Is Home-Based Work Productive? Or Not?

Rick McCartney

According to Cynthia Spraggs, this recent NPR article isn’t about Zoom meetings at all. It is about whether home-based work is productive or not.

“There are a lot of spurious statistics from low sample sizes. If employees are fatigued by being on video all day (honestly what a nightmare), you can make this better by reconsidering the webcam,” says Spraggs. “Clearly, if you’re a company mandating Zoom meetings, that’s the first issue – because you are mandating people be on camera and that just isn’t a productive way to work – it is also distracting to have to stare at a bunch of talking heads.”

“The Vocon study surveyed 50 company executives who employ over 485,000 people. If these are average 10,000 person firms, they are also not representative of the global firms and may not have been set up for virtual work at all – meaning their results may have been worse.  A better question would be to ask – which sectors and company sizes are best-suited to virtual work? What percentage of employees can work remotely full time? What does “loss in productivity mean”? If it means that projects are failing, that’s because you cannot manage remote teams using brick and mortar methods or with a bunch of people totally exhausted by video calls. You just can’t. You need people to keep teams accountable and on track – whether they are working from distributed offices – or from distributed homes.”

“Of course, you are going to see lower productivity from a completely unplanned migration from the office to the home for work.  And the implementation of video calls for everything. Extroverts are going to be miserable, and on top of this, people are not only working from home but home-schooling children – with home environments not designed for optimal work.”

“The other study by LUCID doesn’t really provide compelling evidence for virtual work and productivity.  63% of employees did not rank in-person team collaboration as number one. And only about 10% of workers missed face time with their team. Only 18% don’t have dedicated workspaces.  Interesting.  I guess it is how you read the data. The reason they are not creative, is that they don’t have non-meeting time booked into their calendars – and likely don’t use online creative tools to figure things out.  Also, they are likely completely exhausted by being on video all day.”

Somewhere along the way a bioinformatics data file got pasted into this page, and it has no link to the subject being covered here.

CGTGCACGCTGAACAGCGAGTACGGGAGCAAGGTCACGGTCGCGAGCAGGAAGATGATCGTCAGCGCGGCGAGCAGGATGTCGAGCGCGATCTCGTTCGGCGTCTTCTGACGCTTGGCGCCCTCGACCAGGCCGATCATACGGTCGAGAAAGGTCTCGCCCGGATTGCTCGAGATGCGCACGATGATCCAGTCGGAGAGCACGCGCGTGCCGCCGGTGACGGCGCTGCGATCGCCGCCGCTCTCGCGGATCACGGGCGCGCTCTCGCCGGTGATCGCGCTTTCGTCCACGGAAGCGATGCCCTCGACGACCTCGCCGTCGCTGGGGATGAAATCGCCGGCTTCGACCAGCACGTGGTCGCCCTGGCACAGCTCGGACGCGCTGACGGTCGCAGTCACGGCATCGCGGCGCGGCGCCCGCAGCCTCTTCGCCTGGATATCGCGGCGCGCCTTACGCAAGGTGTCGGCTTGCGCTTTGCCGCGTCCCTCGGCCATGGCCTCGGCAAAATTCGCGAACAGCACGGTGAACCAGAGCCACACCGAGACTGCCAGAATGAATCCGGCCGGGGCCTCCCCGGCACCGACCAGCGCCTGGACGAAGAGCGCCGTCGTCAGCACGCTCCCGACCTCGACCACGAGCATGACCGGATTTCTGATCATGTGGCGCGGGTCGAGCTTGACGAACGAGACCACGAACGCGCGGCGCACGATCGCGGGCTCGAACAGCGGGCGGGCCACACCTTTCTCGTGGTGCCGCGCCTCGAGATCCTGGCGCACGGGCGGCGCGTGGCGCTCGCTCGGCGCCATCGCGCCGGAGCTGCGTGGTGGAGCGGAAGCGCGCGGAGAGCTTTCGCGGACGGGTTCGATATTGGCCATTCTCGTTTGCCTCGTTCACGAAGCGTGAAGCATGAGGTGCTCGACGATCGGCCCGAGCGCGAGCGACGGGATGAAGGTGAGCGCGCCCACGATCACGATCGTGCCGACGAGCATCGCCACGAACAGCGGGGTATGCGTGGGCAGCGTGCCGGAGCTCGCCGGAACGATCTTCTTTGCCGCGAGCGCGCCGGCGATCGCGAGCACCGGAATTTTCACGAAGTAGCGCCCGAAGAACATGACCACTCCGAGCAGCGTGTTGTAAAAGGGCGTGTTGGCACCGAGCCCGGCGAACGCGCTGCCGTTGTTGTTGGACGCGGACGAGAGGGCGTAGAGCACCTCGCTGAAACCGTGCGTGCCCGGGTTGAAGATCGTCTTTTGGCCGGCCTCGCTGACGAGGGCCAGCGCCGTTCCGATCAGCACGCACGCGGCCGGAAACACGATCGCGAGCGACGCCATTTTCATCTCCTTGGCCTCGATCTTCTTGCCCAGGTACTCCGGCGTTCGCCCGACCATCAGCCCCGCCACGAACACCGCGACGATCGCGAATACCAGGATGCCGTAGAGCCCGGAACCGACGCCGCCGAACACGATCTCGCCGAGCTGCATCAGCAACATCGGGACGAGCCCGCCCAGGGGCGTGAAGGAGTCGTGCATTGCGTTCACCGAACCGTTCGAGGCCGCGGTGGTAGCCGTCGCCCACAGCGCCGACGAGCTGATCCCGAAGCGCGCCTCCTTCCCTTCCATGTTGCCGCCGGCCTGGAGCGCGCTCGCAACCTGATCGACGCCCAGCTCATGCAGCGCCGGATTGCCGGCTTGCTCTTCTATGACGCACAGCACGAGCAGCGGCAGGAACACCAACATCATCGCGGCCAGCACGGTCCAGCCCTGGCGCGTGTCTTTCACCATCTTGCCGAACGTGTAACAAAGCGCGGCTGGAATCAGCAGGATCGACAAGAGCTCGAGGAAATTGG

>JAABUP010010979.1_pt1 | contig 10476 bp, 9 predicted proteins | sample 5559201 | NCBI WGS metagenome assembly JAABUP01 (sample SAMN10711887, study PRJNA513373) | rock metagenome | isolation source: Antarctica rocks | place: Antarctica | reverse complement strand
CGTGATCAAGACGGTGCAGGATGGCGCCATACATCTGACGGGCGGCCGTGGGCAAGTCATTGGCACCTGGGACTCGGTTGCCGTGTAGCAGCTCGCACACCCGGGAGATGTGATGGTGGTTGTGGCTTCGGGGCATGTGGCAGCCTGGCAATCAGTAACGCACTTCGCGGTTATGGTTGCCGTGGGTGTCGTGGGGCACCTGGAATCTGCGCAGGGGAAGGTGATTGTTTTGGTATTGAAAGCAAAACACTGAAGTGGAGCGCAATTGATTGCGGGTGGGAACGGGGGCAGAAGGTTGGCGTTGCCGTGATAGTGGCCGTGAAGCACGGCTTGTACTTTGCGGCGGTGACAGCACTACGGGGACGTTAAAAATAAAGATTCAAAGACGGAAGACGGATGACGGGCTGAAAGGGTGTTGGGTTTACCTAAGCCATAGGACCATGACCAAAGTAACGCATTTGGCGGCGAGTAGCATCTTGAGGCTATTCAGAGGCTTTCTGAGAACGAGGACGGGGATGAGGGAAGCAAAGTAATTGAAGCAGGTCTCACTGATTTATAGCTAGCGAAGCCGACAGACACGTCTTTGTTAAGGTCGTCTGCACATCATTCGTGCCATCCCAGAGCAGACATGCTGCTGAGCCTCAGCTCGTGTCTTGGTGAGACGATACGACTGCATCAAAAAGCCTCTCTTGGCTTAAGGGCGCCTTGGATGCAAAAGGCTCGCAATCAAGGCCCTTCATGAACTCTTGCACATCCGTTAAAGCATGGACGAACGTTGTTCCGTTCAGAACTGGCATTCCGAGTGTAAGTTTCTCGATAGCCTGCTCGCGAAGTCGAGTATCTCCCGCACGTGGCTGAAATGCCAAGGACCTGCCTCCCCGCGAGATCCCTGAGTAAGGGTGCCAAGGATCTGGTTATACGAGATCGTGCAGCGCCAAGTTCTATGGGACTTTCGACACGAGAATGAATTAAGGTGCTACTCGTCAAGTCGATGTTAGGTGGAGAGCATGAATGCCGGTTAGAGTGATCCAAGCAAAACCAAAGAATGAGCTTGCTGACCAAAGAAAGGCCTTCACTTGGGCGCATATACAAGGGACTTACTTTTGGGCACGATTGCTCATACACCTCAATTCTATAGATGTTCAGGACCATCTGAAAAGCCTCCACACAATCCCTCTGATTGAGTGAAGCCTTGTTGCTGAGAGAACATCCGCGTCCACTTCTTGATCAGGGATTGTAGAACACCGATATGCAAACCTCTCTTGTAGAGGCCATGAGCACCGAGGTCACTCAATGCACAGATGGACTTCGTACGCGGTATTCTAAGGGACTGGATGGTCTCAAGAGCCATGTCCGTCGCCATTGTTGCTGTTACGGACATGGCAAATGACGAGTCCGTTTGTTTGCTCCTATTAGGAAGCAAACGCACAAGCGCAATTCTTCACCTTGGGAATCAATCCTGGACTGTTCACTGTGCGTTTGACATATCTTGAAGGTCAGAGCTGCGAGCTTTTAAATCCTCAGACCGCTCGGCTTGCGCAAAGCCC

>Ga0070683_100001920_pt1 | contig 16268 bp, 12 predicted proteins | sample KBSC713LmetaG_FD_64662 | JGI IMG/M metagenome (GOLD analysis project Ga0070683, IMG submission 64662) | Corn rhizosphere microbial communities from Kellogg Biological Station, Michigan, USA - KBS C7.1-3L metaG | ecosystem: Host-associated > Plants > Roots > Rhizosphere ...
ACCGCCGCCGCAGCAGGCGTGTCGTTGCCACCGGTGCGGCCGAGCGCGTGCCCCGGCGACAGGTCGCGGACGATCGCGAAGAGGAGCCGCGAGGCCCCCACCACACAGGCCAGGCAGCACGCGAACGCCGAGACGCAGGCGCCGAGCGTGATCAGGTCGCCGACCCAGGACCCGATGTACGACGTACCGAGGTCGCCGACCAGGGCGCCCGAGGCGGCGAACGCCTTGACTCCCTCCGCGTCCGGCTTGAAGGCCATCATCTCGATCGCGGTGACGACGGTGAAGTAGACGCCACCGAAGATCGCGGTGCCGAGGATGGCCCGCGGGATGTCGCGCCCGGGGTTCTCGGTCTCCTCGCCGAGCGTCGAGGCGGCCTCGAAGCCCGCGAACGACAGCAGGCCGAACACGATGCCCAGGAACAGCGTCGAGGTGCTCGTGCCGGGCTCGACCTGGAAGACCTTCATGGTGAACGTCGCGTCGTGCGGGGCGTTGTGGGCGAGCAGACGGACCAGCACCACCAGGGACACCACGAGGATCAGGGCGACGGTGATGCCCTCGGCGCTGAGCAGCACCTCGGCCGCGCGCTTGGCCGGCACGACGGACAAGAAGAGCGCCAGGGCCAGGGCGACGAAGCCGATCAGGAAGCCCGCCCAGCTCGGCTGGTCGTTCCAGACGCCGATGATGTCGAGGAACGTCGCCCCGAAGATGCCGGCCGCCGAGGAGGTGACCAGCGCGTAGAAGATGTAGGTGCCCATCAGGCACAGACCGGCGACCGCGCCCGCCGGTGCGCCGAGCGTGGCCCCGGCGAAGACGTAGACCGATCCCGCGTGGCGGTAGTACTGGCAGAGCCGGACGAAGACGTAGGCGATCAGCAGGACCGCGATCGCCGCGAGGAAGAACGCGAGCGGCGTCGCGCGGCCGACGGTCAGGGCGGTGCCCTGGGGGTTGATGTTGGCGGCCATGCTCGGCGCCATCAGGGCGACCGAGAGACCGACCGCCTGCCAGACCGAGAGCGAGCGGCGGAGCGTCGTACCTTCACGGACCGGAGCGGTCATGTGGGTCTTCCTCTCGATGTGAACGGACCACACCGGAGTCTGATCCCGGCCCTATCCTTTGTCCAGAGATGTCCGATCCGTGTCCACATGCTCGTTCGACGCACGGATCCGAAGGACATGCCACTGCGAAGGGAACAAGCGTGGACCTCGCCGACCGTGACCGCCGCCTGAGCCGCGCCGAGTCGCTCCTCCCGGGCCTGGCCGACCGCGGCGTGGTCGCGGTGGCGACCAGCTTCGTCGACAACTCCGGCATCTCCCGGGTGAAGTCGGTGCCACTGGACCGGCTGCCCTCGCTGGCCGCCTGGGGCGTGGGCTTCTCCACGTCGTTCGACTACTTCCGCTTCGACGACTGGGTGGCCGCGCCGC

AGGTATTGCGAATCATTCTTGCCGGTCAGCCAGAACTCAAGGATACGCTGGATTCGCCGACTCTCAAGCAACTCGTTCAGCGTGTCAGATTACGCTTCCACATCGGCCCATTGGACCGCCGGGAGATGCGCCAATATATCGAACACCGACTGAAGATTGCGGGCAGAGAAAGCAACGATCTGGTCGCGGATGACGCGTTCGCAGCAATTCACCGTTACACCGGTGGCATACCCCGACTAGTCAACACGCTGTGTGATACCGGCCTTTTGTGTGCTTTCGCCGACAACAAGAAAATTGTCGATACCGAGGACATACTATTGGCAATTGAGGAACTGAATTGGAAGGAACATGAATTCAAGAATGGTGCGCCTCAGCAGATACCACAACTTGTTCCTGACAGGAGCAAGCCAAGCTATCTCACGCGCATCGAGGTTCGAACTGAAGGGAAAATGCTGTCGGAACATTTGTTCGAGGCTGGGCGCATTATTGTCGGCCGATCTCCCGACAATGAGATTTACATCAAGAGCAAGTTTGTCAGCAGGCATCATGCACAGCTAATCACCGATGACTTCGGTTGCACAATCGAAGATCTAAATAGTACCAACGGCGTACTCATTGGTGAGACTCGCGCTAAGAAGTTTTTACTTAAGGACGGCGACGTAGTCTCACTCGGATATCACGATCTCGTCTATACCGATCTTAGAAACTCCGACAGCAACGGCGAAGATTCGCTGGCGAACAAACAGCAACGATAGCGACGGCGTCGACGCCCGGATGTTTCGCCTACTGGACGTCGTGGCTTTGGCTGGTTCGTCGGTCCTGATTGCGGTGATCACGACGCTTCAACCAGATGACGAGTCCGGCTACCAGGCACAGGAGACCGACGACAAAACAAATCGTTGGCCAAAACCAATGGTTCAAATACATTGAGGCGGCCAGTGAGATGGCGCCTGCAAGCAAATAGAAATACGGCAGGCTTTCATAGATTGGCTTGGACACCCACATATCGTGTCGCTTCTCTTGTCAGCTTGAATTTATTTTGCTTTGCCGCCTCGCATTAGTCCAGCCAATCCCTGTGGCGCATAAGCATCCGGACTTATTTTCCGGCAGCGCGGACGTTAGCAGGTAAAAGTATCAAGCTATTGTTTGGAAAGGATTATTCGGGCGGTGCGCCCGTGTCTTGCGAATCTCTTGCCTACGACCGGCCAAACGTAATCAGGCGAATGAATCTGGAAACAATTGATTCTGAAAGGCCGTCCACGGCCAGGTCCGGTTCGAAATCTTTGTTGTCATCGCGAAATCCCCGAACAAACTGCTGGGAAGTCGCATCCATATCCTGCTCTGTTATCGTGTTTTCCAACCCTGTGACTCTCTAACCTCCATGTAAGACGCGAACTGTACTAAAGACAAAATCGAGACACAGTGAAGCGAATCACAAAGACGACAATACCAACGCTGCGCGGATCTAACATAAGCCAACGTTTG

“When asked what would be most exciting about returning to the office, 37% of employees ranked in-person team collaboration as number one, twice as many as the next option (a dedicated workspace without at-home distractions). Nearly 1 in 4 remote workers says that working from home has hurt their creativity, and almost half of that group (46%) identified less face time with their team as the number one cause.”

Cynthia Spraggs is the author of How To Work From Home And Actually Get SH*T Done: 50 Tips for Leaders and Professionals to Work Remotely and Outperform the Office. She is CEO of Virtira, a completely virtual company that focuses on remote team performance. Before taking leadership of the company in 2011, Spraggs worked with large consulting and tech companies while completing her MBA and research into telecommuting.

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